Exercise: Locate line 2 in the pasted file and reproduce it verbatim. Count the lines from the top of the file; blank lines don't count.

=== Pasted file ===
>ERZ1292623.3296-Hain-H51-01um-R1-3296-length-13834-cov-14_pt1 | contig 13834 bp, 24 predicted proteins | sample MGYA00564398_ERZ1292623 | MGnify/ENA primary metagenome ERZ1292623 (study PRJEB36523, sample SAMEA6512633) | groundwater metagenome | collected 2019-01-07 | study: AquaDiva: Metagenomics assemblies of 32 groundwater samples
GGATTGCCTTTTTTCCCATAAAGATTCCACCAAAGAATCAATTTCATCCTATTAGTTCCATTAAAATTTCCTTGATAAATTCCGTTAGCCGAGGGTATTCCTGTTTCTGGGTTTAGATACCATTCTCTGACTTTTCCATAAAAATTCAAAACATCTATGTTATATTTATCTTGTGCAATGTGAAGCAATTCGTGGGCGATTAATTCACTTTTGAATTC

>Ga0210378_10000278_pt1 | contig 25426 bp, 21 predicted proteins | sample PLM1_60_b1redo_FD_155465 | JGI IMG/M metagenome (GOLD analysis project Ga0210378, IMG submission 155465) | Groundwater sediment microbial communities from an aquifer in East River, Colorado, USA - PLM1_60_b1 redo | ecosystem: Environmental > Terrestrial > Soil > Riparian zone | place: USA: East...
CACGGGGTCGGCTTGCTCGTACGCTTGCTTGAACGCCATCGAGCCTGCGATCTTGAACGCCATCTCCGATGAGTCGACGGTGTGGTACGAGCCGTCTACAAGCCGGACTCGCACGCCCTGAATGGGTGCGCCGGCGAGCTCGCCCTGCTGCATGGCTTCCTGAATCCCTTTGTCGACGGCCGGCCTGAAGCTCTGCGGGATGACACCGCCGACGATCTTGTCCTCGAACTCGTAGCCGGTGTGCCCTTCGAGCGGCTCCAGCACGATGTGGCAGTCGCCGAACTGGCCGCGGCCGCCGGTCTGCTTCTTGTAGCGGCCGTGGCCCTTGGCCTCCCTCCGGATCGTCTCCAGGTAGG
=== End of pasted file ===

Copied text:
GGATTGCCTTTTTTCCCATAAAGATTCCACCAAAGAATCAATTTCATCCTATTAGTTCCATTAAAATTTCCTTGATAAATTCCGTTAGCCGAGGGTATTCCTGTTTCTGGGTTTAGATACCATTCTCTGACTTTTCCATAAAAATTCAAAACATCTATGTTATATTTATCTTGTGCAATGTGAAGCAATTCGTGGGCGATTAATTCACTTTTGAATTC